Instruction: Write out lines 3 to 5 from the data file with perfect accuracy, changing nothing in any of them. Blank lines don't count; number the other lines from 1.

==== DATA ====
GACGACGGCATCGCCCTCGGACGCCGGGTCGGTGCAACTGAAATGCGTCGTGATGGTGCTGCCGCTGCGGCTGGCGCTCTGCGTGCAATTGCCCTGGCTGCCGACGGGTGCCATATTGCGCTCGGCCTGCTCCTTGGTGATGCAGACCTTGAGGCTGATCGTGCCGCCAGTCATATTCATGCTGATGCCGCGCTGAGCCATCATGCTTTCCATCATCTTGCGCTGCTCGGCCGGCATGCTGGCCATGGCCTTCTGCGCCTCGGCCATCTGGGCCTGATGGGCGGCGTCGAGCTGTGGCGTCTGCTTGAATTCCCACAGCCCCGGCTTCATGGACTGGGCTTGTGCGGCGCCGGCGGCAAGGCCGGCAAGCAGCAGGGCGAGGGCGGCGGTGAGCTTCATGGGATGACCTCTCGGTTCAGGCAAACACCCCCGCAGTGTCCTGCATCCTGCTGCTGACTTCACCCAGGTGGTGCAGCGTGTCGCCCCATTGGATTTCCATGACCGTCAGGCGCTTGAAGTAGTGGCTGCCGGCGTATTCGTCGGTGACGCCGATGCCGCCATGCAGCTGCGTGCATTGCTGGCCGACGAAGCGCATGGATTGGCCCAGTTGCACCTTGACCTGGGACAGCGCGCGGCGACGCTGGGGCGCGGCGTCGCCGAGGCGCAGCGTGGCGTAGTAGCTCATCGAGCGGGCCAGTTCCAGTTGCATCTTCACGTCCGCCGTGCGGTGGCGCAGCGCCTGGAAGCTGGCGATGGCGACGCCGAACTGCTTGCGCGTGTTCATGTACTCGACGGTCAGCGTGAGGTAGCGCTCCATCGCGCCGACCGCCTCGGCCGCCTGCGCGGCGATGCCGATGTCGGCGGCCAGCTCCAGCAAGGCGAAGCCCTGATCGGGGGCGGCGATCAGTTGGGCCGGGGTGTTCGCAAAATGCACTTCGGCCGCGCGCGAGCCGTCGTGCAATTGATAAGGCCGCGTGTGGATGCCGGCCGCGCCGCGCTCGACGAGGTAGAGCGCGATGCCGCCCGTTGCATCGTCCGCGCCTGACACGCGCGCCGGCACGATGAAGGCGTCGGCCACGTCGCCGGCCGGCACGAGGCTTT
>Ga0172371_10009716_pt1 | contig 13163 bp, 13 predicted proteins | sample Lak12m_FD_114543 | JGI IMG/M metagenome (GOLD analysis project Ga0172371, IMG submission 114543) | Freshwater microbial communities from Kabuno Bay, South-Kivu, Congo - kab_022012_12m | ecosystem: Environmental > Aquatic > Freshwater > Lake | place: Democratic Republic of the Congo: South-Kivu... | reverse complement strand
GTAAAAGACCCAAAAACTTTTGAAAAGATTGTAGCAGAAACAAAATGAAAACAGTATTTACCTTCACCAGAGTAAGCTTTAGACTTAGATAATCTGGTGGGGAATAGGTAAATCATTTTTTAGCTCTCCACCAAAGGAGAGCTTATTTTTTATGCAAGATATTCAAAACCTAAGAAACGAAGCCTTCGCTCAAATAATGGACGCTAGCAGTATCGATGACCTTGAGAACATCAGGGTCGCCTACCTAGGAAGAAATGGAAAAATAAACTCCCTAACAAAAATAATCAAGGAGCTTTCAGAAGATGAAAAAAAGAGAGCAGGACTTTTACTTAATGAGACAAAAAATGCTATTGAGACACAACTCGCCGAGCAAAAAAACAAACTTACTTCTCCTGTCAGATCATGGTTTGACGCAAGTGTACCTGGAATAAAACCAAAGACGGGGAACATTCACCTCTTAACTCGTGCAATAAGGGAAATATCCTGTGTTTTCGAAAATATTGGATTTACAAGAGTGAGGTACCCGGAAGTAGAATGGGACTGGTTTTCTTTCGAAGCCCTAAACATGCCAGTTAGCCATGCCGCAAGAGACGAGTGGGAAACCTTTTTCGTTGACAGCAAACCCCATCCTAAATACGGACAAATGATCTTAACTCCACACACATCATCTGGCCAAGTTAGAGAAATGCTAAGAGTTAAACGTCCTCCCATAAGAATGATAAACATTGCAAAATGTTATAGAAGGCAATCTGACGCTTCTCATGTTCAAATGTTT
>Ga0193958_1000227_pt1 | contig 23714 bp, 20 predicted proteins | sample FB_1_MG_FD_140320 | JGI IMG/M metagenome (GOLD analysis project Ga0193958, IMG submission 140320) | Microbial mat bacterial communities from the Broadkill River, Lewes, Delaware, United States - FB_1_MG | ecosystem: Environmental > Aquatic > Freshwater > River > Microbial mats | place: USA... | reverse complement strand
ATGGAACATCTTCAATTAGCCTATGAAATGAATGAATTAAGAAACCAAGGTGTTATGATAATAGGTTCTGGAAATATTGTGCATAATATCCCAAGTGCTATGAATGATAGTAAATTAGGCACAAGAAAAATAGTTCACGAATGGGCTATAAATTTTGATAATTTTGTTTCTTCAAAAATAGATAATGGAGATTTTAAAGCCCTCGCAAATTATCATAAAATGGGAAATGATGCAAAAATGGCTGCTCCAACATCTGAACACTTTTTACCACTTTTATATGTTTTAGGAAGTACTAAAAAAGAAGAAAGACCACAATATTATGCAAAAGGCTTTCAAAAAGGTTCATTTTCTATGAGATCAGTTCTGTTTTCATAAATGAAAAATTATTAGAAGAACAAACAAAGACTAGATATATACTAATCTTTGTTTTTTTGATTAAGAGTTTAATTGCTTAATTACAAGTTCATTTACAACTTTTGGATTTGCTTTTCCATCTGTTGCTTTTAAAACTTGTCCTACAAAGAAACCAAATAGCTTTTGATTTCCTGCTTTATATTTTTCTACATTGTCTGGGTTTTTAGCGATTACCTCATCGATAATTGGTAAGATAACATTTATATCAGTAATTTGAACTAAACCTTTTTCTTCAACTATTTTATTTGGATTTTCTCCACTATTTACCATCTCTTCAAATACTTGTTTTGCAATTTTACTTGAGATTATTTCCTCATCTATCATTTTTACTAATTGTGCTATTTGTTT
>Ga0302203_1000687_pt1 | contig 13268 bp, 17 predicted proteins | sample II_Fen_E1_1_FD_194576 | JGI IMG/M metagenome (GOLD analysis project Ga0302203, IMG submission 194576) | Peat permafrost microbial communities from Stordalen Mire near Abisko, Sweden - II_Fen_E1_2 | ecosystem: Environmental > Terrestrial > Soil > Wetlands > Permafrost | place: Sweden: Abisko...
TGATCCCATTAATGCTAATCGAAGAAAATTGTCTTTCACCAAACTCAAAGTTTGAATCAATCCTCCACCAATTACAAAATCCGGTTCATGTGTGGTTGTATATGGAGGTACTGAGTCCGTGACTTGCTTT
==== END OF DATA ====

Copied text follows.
GTAAAAGACCCAAAAACTTTTGAAAAGATTGTAGCAGAAACAAAATGAAAACAGTATTTACCTTCACCAGAGTAAGCTTTAGACTTAGATAATCTGGTGGGGAATAGGTAAATCATTTTTTAGCTCTCCACCAAAGGAGAGCTTATTTTTTATGCAAGATATTCAAAACCTAAGAAACGAAGCCTTCGCTCAAATAATGGACGCTAGCAGTATCGATGACCTTGAGAACATCAGGGTCGCCTACCTAGGAAGAAATGGAAAAATAAACTCCCTAACAAAAATAATCAAGGAGCTTTCAGAAGATGAAAAAAAGAGAGCAGGACTTTTACTTAATGAGACAAAAAATGCTATTGAGACACAACTCGCCGAGCAAAAAAACAAACTTACTTCTCCTGTCAGATCATGGTTTGACGCAAGTGTACCTGGAATAAAACCAAAGACGGGGAACATTCACCTCTTAACTCGTGCAATAAGGGAAATATCCTGTGTTTTCGAAAATATTGGATTTACAAGAGTGAGGTACCCGGAAGTAGAATGGGACTGGTTTTCTTTCGAAGCCCTAAACATGCCAGTTAGCCATGCCGCAAGAGACGAGTGGGAAACCTTTTTCGTTGACAGCAAACCCCATCCTAAATACGGACAAATGATCTTAACTCCACACACATCATCTGGCCAAGTTAGAGAAATGCTAAGAGTTAAACGTCCTCCCATAAGAATGATAAACATTGCAAAATGTTATAGAAGGCAATCTGACGCTTCTCATGTTCAAATGTTT
>Ga0193958_1000227_pt1 | contig 23714 bp, 20 predicted proteins | sample FB_1_MG_FD_140320 | JGI IMG/M metagenome (GOLD analysis project Ga0193958, IMG submission 140320) | Microbial mat bacterial communities from the Broadkill River, Lewes, Delaware, United States - FB_1_MG | ecosystem: Environmental > Aquatic > Freshwater > River > Microbial mats | place: USA... | reverse complement strand
ATGGAACATCTTCAATTAGCCTATGAAATGAATGAATTAAGAAACCAAGGTGTTATGATAATAGGTTCTGGAAATATTGTGCATAATATCCCAAGTGCTATGAATGATAGTAAATTAGGCACAAGAAAAATAGTTCACGAATGGGCTATAAATTTTGATAATTTTGTTTCTTCAAAAATAGATAATGGAGATTTTAAAGCCCTCGCAAATTATCATAAAATGGGAAATGATGCAAAAATGGCTGCTCCAACATCTGAACACTTTTTACCACTTTTATATGTTTTAGGAAGTACTAAAAAAGAAGAAAGACCACAATATTATGCAAAAGGCTTTCAAAAAGGTTCATTTTCTATGAGATCAGTTCTGTTTTCATAAATGAAAAATTATTAGAAGAACAAACAAAGACTAGATATATACTAATCTTTGTTTTTTTGATTAAGAGTTTAATTGCTTAATTACAAGTTCATTTACAACTTTTGGATTTGCTTTTCCATCTGTTGCTTTTAAAACTTGTCCTACAAAGAAACCAAATAGCTTTTGATTTCCTGCTTTATATTTTTCTACATTGTCTGGGTTTTTAGCGATTACCTCATCGATAATTGGTAAGATAACATTTATATCAGTAATTTGAACTAAACCTTTTTCTTCAACTATTTTATTTGGATTTTCTCCACTATTTACCATCTCTTCAAATACTTGTTTTGCAATTTTACTTGAGATTATTTCCTCATCTATCATTTTTACTAATTGTGCTATTTGTTT